Best practice OHS in saleyards*Livestock saleyards present a unique high-risk environment in terms of Workplace Health & Safety Management.
Many councils still own and operate saleyards with a small in-house staff on site, and with most of the ‘point-of-risk’ work undertaken by people not working directly for council.
The recently harmonised Work Health and Safety Act 2011 has a direct impact on WHS management in three key areas (apart from many other secondary implications):
- the concept of an ‘employer’ has changed to a ‘Person Conducting a Business or Undertaking’ (PCBU). This means all Agents, Buyers, Sellers, transporters, etc., undertaking contracted work at a saleyard are considered PCBUs in their own right and have specific WHS duties under the legislation.
- the definition of a ‘Worker’ has been expanded to include an employee; a contractor/subcontractor; an employee of a contractor/subcontractor; an employee of a labour hire company assigned to work in the person’s business/undertaking; an outworker; an apprentice/trainee; a work experience student; a volunteer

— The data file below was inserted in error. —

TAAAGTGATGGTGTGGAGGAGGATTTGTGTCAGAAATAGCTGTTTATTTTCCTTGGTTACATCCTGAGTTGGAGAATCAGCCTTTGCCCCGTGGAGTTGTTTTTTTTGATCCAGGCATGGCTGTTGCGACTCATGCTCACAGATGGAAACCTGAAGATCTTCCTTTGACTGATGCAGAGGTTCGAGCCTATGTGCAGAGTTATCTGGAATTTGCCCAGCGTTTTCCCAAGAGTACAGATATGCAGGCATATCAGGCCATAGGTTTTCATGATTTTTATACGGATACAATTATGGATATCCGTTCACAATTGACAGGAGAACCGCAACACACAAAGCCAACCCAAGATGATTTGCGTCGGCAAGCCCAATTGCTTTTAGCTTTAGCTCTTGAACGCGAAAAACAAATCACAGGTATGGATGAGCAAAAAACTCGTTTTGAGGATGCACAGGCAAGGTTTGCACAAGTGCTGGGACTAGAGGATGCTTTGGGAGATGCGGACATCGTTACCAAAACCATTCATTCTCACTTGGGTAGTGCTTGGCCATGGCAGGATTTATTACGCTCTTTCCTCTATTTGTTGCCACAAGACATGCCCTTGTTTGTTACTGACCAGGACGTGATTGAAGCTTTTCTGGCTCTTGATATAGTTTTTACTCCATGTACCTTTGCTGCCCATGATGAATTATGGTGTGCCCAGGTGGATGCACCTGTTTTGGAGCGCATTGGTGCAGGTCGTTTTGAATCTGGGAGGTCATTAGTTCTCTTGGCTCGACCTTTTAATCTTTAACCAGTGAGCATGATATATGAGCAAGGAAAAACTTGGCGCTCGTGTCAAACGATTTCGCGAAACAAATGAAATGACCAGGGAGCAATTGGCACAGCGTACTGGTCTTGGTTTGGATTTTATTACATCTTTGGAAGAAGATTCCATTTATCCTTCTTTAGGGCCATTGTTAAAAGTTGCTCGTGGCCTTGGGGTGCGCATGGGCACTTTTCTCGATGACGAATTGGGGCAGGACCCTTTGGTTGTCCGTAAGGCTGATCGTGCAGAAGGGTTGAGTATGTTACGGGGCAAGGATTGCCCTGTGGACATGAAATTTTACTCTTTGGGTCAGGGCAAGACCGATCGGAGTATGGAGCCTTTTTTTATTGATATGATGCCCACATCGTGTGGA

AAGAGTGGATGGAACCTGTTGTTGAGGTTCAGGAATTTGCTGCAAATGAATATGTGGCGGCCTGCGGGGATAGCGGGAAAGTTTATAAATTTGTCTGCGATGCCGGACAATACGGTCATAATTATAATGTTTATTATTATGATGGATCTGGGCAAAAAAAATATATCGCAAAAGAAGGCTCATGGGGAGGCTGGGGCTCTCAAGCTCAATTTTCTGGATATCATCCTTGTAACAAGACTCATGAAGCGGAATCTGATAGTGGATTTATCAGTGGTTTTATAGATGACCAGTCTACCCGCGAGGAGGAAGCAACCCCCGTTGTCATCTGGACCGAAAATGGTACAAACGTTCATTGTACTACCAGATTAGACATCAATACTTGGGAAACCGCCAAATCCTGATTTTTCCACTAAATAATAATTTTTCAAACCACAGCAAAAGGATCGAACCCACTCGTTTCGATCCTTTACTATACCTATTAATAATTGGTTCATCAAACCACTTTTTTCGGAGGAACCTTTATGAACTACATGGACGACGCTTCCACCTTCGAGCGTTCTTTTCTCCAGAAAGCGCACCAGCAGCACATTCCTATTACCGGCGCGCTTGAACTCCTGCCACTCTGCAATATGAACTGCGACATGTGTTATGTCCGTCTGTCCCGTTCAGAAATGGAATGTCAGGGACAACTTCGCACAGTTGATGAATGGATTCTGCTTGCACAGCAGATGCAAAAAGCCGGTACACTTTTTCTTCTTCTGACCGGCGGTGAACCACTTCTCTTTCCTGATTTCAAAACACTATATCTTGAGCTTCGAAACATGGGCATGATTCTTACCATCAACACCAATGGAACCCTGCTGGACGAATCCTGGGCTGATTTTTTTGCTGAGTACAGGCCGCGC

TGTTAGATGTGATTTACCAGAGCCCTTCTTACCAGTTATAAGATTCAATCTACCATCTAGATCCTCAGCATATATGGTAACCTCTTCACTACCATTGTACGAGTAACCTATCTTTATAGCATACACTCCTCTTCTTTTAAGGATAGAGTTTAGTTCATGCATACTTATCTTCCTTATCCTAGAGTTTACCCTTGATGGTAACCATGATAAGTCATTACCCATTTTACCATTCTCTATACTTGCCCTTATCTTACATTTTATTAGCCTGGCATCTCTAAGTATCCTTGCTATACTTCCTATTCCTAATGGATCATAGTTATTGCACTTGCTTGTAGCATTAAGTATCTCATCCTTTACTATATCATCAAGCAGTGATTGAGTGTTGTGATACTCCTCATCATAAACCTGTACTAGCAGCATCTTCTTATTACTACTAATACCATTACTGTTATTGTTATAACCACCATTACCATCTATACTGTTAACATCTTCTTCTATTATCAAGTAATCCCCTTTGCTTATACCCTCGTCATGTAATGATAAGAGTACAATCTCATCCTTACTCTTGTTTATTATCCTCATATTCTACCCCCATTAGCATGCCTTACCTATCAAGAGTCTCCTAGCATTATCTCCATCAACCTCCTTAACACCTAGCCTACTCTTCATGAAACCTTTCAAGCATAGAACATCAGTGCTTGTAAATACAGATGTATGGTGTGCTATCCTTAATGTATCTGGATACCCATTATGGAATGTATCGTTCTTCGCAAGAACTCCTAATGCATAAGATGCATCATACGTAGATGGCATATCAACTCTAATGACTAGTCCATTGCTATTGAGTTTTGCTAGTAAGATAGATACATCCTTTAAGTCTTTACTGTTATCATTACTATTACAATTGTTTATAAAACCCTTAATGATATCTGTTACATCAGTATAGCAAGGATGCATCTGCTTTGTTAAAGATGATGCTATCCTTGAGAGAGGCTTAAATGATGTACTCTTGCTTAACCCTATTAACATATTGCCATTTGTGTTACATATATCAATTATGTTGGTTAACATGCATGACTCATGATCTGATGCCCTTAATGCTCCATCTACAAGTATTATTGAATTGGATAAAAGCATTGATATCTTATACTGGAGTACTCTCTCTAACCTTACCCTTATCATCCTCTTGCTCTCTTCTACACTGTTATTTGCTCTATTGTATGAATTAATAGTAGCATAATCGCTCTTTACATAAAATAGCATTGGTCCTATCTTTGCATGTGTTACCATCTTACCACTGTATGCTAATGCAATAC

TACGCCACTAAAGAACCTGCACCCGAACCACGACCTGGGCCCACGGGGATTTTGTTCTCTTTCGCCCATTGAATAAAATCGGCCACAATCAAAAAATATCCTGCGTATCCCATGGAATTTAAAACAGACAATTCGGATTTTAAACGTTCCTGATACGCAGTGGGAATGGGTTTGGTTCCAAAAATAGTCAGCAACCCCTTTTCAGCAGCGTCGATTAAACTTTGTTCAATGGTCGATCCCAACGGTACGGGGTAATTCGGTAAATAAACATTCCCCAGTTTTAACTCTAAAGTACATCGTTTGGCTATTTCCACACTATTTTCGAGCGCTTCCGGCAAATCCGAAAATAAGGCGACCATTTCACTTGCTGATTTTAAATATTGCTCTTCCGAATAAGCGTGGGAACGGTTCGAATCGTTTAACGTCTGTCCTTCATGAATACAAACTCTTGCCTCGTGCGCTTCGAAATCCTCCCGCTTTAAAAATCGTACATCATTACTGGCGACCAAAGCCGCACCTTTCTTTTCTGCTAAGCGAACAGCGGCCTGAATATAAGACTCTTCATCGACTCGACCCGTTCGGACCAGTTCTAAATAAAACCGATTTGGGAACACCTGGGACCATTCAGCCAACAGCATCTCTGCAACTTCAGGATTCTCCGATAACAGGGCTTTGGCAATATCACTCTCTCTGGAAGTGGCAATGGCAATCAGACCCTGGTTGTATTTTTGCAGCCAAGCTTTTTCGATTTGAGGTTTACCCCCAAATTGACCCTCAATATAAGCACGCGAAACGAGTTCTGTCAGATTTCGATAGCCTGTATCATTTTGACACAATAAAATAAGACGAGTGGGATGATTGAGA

- WHS legislation now requires PCBUs to consult, cooperate and coordinate WHS activities with workers and all other persons who have shared WHS duties.
This means all PCBUs in saleyards have a duty towards all workers. Practically, this involves councils establishing the necessary systems and processes to ensure that there is consultation, cooperation and coordination between duty holders to establish and perform their respective WHS duties, and comply with the WHS legislation.
QRMC’s services can provide reassurance to councils that saleyard WHS processes comply with the requirement of the WHS Act.
*Copy supplied by QRMC
Website link: www.qrmc.com.au